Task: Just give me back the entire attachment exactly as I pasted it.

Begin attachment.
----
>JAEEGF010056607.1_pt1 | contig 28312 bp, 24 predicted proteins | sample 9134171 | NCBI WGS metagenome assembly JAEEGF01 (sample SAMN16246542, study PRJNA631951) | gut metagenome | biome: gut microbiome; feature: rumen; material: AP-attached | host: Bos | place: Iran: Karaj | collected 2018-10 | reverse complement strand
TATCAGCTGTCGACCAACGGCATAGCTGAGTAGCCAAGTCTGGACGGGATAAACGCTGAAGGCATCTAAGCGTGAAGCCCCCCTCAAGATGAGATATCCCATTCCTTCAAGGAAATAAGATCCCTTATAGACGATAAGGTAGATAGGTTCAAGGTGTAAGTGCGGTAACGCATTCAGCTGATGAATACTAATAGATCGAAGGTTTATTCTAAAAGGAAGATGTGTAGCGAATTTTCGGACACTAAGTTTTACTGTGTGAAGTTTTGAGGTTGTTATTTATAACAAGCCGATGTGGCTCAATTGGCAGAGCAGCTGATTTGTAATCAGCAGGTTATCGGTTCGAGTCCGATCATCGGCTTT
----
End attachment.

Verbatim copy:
>JAEEGF010056607.1_pt1 | contig 28312 bp, 24 predicted proteins | sample 9134171 | NCBI WGS metagenome assembly JAEEGF01 (sample SAMN16246542, study PRJNA631951) | gut metagenome | biome: gut microbiome; feature: rumen; material: AP-attached | host: Bos | place: Iran: Karaj | collected 2018-10 | reverse complement strand
TATCAGCTGTCGACCAACGGCATAGCTGAGTAGCCAAGTCTGGACGGGATAAACGCTGAAGGCATCTAAGCGTGAAGCCCCCCTCAAGATGAGATATCCCATTCCTTCAAGGAAATAAGATCCCTTATAGACGATAAGGTAGATAGGTTCAAGGTGTAAGTGCGGTAACGCATTCAGCTGATGAATACTAATAGATCGAAGGTTTATTCTAAAAGGAAGATGTGTAGCGAATTTTCGGACACTAAGTTTTACTGTGTGAAGTTTTGAGGTTGTTATTTATAACAAGCCGATGTGGCTCAATTGGCAGAGCAGCTGATTTGTAATCAGCAGGTTATCGGTTCGAGTCCGATCATCGGCTTT